The prevalence of recognized chronic kidney disease (CKD) is increasing globally [1]. Patients with CKD have higher mortality rates and reduced quality of life relative to the general population [2]. They are also at a disproportionally higher cardiovascular risk, and most patients with CKD die of cardiovascular disease (CVD) rather than progress to end-stage renal disease (ESRD) [3]. The importance of finding modifiable risk factors that slow CKD progression or reduce cardiovascular risk cannot be understated.

Because low glomerular filtration rate (GFR) leads to hyperuricemia, CKD is associated with hyperuricemia and gout [4]. Hyperuricemia has also consistently been associated with incident CKD, though its association with progression of CKD has been less clear [5-27].

Currently, urate-lowering therapy (ULT) is only used for patients with clinical evidence of crystal deposition such as gout or urolithiasis [28]: routine prophylaxis of asymptomatic hyperuricemia is not recommended in current guidelines. This systematic review summarizes evidence from randomized controlled trials that examined whether treating patients with stages 3-5 CKD improves renal and cardiovascular outcomes.

Methods

Study selection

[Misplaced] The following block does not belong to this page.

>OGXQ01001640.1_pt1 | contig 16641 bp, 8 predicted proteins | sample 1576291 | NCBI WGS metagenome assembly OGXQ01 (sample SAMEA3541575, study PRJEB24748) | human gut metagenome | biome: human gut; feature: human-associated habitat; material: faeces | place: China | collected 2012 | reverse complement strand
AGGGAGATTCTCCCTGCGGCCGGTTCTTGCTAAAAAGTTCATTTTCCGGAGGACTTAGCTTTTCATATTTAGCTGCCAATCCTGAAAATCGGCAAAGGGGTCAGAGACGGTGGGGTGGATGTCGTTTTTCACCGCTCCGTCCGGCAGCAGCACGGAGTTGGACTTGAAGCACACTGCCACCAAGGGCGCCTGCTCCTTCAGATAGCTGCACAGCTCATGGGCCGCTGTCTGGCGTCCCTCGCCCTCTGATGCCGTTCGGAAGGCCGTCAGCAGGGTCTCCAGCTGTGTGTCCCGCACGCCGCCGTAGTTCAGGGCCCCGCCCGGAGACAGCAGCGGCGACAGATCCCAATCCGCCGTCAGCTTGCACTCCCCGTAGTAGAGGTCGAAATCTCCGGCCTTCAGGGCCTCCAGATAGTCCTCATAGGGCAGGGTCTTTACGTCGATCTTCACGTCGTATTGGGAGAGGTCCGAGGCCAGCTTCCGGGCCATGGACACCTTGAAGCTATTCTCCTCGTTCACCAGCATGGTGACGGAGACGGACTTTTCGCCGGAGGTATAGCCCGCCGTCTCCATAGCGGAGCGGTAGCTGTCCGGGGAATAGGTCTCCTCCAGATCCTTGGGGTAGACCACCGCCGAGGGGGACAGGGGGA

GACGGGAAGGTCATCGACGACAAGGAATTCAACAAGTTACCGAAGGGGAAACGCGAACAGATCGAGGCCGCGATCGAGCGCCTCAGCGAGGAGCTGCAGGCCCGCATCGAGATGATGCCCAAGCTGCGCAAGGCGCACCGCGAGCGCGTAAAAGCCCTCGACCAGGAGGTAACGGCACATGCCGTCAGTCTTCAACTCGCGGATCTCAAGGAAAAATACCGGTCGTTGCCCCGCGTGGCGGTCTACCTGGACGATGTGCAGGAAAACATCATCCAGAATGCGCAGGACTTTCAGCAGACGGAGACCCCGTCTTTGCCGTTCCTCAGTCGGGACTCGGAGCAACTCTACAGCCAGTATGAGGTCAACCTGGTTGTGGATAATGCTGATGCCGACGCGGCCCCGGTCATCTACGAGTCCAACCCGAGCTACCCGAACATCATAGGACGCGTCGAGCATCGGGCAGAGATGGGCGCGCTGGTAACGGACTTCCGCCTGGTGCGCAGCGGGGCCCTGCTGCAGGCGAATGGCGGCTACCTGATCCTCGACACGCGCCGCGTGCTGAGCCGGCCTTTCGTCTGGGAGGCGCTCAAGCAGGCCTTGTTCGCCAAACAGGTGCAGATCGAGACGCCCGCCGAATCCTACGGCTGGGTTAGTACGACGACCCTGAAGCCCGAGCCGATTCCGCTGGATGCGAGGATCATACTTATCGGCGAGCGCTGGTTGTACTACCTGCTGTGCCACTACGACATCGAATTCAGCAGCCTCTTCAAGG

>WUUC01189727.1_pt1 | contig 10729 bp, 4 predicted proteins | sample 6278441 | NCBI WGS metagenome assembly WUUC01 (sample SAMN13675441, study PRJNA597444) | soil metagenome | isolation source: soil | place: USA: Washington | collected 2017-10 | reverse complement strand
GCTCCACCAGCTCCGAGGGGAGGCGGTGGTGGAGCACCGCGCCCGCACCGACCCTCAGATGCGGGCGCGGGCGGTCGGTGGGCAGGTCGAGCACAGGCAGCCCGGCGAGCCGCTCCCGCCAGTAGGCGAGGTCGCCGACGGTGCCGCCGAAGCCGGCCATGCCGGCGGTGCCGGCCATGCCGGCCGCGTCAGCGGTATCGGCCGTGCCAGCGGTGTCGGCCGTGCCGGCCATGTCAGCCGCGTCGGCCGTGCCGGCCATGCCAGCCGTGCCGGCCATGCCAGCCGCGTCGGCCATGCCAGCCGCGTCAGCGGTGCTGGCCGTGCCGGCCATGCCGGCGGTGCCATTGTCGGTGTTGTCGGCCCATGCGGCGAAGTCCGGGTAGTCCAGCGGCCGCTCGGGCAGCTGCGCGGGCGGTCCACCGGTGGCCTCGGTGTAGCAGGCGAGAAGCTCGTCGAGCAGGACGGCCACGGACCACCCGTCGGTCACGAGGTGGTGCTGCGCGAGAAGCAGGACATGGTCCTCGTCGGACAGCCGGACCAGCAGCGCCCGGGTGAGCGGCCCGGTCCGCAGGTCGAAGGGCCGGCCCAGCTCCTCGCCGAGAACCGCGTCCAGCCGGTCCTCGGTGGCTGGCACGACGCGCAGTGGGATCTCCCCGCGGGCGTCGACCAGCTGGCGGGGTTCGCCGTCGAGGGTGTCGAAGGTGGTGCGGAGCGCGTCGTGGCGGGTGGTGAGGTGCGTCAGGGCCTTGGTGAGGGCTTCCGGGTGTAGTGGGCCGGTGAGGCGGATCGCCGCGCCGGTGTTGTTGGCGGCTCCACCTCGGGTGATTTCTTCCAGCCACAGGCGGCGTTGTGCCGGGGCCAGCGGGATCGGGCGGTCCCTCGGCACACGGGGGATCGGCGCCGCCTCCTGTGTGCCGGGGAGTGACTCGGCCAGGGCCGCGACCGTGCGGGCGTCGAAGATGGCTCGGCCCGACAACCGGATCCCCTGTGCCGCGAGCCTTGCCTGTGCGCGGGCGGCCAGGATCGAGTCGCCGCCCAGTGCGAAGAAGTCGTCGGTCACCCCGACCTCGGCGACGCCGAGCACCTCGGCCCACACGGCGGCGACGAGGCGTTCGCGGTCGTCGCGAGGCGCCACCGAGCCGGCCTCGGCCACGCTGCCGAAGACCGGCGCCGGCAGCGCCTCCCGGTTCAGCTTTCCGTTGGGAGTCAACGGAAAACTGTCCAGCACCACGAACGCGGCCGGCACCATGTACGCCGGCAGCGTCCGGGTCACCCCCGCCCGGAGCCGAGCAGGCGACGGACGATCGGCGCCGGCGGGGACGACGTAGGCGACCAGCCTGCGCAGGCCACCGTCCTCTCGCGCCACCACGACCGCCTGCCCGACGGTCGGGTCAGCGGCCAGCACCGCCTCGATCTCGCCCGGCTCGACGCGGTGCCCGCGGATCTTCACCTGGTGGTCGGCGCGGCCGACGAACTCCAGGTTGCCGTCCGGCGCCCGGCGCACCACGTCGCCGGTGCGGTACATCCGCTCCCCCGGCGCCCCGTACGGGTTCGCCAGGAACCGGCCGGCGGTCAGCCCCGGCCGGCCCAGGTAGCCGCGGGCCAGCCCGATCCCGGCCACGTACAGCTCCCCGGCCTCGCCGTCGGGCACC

We included studies if their selection criteria specified estimated glomerular filtration rate (eGFR) <60 ml/min/1.73 m2 or their baseline mean eGFR or serum creatinine were <60 ml/min/1.73 m2 or >137 μmol/L for men, and >104 μmol/L for women, respectively (>1.55 mg/dL for men and >1.18 mg/dL for women) [29]. Any pharmacologic therapy given to lower uric acid was considered a suitable intervention. These included allopurinol, febuxostat, probenecid, sulfinpyrazone, benzbromarone, pegloticase and rasburicase. We included studies in which the comparator was placebo, usual therapy or an alternative drug. Outcomes of greatest interest were: serum creatinine level, eGFR, proteinuria, incidence of ESRD, incidence of cardiovascular events and cardiovascular mortality. Other outcomes were: serum uric acid level, blood pressure (diastolic and systolic), markers of inflammation (C-reactive protein levels), all-cause mortality, adverse events and serious adverse events. We included only RCTs and quasi-RCTs. We accepted any estimate of GFR, whether derived from serum creatinine and demographic variables, or from directly-measured creatinine or isotope clearance. We followed a prespecified protocol but this was not registered.